Situational Crime Prevention Theory Analysis

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Introduction to Theoretical Perspective
This section includes the various scholarly ideas on the social phenomena of crime and perceptions of it in the academic discourse community. Many criminologists are of the view that crime is largely an urban phenomena. Others have also argued that there is a strong link or nexus between crime, poverty and inequality. (Owusu, Oteng-Ababio et al., 2016) This section dissects the various theories surrounding the circumstances of criminal behavior in greater detail. Theoretical Perspective
An example of a theory which tries to explain the rationale behind criminal behavior is Robert Merton’s strain theory. According to this theory, people tend to commit crimes due to the absence of legitimate
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(Australian Institute of Criminology, 2003) One of the leading proponents of this theory, Edwin Sutherland (1947) argued that crime had two main characteristics. These according to him were, historical and situational. The historical characteristic involves the personal histories of criminal activities whereas the situational characteristic involves the environmental characteristics encompassing the crime scene. In later years another proponent by name Ronald Clarke (1983), redefined the situational crime prevention theory by focusing on the immediate physical and social settings of the crime as well as the wider societal arrangements in place during the occurrence of the crime in question rather than the perpetrator of the crime.…show more content…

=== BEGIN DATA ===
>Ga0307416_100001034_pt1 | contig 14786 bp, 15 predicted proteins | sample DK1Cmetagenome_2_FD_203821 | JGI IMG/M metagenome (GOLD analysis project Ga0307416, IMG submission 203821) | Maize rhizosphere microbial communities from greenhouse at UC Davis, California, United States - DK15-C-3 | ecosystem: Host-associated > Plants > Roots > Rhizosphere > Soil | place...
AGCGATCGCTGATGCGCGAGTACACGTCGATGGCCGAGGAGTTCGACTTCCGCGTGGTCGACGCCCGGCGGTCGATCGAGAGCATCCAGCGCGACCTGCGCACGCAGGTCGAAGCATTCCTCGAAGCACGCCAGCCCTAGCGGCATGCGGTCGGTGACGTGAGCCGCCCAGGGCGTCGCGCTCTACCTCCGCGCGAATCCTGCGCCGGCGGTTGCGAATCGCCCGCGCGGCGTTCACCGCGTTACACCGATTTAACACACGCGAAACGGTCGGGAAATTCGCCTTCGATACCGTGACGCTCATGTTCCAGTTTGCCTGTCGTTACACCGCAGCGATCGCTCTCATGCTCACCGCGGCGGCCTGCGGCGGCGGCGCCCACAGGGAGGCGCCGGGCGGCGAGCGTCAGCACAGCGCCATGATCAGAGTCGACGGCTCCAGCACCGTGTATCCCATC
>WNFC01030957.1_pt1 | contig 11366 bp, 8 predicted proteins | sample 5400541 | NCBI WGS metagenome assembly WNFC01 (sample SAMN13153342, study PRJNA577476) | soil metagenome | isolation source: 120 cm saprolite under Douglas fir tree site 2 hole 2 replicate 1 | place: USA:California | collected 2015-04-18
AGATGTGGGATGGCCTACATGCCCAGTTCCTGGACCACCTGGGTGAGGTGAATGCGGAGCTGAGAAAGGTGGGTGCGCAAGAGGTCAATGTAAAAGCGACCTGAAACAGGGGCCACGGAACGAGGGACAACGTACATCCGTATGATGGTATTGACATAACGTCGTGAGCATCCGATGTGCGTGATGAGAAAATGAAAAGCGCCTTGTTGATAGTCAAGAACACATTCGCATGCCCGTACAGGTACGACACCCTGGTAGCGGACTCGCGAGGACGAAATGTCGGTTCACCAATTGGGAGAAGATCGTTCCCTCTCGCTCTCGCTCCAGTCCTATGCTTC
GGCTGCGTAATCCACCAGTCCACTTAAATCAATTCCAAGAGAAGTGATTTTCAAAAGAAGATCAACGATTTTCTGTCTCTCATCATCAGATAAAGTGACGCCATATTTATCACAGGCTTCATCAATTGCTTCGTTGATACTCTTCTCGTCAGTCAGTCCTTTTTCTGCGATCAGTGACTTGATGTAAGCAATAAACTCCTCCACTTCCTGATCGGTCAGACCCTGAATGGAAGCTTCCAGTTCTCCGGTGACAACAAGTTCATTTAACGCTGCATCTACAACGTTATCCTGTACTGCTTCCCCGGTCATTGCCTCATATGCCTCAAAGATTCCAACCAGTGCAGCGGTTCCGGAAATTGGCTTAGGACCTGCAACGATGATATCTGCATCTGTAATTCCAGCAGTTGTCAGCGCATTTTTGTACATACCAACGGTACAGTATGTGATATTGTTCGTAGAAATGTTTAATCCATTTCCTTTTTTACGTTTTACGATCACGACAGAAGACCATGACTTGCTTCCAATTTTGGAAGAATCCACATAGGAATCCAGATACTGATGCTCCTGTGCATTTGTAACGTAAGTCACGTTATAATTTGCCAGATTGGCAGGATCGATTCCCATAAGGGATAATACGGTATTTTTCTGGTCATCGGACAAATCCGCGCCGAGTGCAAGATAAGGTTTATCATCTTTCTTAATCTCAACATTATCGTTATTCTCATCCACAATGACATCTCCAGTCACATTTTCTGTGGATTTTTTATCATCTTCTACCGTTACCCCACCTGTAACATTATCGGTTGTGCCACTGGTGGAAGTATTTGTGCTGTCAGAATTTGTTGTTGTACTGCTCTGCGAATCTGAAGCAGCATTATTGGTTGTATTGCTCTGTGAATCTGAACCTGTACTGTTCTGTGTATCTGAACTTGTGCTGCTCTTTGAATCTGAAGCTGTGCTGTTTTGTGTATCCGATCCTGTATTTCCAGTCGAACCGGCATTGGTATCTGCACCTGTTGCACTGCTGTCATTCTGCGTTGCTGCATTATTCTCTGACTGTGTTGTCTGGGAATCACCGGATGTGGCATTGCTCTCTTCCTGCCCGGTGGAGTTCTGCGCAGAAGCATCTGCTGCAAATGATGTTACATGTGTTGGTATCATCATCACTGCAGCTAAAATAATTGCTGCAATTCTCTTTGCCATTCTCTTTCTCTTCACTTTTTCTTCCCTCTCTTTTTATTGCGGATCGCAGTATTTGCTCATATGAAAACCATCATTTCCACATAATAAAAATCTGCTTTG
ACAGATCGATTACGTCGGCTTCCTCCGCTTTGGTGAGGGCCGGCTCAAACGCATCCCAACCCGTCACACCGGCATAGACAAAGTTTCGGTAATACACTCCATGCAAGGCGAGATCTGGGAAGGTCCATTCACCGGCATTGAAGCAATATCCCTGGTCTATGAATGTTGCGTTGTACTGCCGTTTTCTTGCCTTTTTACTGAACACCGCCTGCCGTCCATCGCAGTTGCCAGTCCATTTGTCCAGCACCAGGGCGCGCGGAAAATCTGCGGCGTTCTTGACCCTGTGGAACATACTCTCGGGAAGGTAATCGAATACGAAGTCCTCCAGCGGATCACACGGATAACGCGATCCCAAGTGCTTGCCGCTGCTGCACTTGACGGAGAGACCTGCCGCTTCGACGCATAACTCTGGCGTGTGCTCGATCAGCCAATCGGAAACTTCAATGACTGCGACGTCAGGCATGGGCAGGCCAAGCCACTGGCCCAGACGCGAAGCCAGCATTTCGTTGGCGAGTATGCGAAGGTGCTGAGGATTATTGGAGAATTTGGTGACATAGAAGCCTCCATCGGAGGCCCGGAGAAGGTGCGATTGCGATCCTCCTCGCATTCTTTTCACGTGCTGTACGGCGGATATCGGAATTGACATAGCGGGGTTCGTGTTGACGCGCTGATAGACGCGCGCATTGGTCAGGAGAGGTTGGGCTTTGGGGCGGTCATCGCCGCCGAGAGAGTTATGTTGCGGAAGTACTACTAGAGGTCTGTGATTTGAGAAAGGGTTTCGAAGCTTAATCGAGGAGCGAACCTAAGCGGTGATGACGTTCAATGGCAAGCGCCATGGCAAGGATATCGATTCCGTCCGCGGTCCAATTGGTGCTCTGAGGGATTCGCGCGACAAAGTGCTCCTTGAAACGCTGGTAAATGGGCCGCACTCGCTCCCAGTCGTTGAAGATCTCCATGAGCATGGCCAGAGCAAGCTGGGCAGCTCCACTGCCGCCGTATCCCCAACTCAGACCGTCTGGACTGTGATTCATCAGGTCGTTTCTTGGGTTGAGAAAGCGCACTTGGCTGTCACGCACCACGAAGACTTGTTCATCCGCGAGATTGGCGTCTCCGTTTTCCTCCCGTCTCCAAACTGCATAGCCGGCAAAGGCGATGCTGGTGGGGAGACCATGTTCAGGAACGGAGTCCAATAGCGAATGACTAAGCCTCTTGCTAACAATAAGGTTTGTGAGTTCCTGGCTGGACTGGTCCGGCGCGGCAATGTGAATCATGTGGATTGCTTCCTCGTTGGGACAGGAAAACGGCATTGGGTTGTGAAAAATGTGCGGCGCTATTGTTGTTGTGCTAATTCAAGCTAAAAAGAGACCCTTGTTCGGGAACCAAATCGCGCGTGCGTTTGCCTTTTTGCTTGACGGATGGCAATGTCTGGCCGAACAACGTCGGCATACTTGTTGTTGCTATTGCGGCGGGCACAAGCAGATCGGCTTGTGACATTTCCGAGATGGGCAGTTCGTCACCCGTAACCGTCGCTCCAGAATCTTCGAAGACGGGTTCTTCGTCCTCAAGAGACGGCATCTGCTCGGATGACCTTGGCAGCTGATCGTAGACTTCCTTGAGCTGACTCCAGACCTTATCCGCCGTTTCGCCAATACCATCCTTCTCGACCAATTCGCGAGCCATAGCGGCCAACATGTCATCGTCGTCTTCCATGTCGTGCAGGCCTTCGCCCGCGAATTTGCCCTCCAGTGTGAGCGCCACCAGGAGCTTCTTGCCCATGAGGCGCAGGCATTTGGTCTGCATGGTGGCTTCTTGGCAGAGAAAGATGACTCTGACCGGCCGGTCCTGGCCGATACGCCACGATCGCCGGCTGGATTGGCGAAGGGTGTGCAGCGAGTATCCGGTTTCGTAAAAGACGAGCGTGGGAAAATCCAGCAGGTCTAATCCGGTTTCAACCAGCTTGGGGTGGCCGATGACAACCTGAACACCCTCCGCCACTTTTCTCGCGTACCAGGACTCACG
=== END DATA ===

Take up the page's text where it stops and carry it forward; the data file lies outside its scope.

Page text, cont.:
In a nutshell, situational crime prevention theories assume that greater opportunities lead to more crime also, easier or less risky opportunities attract more perpetrators. Situational prevention theories are greatly influenced by other sociological theories on crime such as rational choice theory, routine activity theory, and crime pattern theory among others. According to rational choice theory, offenders focus on suitable targets while weighing the risks and benefits of their criminal activities in the absence of effective controls before committing any crime. For example, an armed robber will target a wealthy family who have a poor or weak home security system as against a less wealthy family who live in slum notoriously known for lynching criminals. Routine activity theory on the other hand, argues that crime occurs due to the existence of three main variables. These include, a motivated offender, a suitable victim, and a lack of control by police and other security agencies. Based on the arguments of rational choice and routine activity theories, effective crime prevention can be achieved through two main strategies. These include, changing the offender’s
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